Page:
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One Foot, Two Feet
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One Foot, Two Feet

3.84 of 5 stars 3.84  ·  rating details  ·  115 ratings  ·  31 reviews
One foot, two feet One mouse, three mice One goose, four geese

In this clever counting book, die-cut windows frame a single object and a turn of the page reveals a group. Featuring familiar objects and funny artwork, this inventive concept book is a great introduction to both counting and common irregular plural nouns.

A cumulative row of illustrations along the bottom of
Hardcover, 48 pages
Published May 12th 2011 by Putnam Juvenile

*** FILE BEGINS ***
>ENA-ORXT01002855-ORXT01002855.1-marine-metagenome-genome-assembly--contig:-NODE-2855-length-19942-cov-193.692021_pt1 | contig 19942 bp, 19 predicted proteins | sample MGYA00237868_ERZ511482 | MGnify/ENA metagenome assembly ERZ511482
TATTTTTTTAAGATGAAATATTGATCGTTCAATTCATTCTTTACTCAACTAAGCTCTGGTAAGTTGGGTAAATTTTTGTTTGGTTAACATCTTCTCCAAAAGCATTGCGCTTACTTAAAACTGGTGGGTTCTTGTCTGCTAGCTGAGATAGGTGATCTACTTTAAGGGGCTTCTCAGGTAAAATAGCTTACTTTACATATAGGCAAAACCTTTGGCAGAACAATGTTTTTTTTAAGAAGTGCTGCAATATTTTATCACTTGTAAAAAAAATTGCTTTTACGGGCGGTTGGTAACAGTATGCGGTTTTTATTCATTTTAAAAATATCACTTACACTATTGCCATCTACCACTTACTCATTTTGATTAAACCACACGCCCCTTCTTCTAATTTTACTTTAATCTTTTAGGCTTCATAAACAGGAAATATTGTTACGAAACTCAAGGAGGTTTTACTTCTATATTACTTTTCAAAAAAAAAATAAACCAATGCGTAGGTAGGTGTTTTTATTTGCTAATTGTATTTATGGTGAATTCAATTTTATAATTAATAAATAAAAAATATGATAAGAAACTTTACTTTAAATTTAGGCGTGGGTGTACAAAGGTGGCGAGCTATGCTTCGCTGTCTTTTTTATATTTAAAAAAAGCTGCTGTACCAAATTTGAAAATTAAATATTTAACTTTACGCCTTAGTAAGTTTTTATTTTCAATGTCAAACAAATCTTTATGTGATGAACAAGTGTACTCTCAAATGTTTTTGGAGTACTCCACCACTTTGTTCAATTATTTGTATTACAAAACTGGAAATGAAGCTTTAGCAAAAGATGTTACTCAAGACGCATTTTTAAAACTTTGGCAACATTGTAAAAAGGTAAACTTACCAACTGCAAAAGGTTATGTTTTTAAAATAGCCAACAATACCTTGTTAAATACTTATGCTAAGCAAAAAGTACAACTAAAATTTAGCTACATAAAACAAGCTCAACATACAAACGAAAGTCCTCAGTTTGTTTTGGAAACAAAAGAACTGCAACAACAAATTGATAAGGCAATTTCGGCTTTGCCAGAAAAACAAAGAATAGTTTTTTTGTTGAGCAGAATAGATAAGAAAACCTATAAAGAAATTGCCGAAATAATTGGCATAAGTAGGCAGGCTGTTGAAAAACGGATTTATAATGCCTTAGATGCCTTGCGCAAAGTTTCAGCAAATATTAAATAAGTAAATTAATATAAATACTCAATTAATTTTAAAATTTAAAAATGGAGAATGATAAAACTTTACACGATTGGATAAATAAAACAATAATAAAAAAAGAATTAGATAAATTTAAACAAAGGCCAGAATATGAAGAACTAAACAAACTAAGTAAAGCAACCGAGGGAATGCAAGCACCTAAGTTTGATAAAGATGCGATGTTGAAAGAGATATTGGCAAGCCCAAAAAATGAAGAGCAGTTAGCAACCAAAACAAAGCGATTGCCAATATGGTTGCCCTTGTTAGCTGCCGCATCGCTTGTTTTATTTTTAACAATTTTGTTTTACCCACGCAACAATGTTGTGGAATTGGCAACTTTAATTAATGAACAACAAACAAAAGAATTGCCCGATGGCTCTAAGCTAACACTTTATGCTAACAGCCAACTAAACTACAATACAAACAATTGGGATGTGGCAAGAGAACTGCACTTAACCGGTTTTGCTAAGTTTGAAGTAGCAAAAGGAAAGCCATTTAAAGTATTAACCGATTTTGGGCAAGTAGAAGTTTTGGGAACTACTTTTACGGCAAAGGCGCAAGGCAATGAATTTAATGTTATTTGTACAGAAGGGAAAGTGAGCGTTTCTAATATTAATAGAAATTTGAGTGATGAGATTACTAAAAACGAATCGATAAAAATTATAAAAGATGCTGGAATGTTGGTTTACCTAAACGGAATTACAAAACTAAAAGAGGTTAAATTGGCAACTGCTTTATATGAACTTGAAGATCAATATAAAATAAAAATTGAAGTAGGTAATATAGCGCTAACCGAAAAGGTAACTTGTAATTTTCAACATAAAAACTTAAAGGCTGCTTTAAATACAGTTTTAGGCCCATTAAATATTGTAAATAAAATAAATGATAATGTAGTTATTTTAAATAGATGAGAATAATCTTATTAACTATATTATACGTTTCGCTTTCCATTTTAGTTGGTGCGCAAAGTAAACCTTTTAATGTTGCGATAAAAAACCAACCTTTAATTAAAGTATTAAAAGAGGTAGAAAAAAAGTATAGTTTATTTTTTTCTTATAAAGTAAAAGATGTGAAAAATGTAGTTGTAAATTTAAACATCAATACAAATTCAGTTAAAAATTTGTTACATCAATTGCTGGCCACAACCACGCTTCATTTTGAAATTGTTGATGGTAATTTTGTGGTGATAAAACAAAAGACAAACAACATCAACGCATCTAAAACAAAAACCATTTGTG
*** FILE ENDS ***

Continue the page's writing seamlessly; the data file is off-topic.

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Community Reviews

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Kylee Myers
This is a simple book that counts things up to ten, and then a billion. It uses feet, mice, geese, snowmen, die, ox, octopus, teeth, and people to count.

This is a good book to use when talking about language. You can see in the book that there are words that start singular and then turn plural after counting, for example, octopus (singular) and octopi (plural). Students can use this book as a word study to learn about how words are changed when they are turned into a plural word.
This book doubles as a lift-the-flap counting book and a lesson on irregular plural nouns:
one mouse / two mice /
one die / six dice
one octopus / eight octopi

With this book, your little-bitty ones really will be learning while they're lifting flaps and turning pages.
Erin Prosser
The green color popped out at me when i picked this book up to read to my students at the daycare.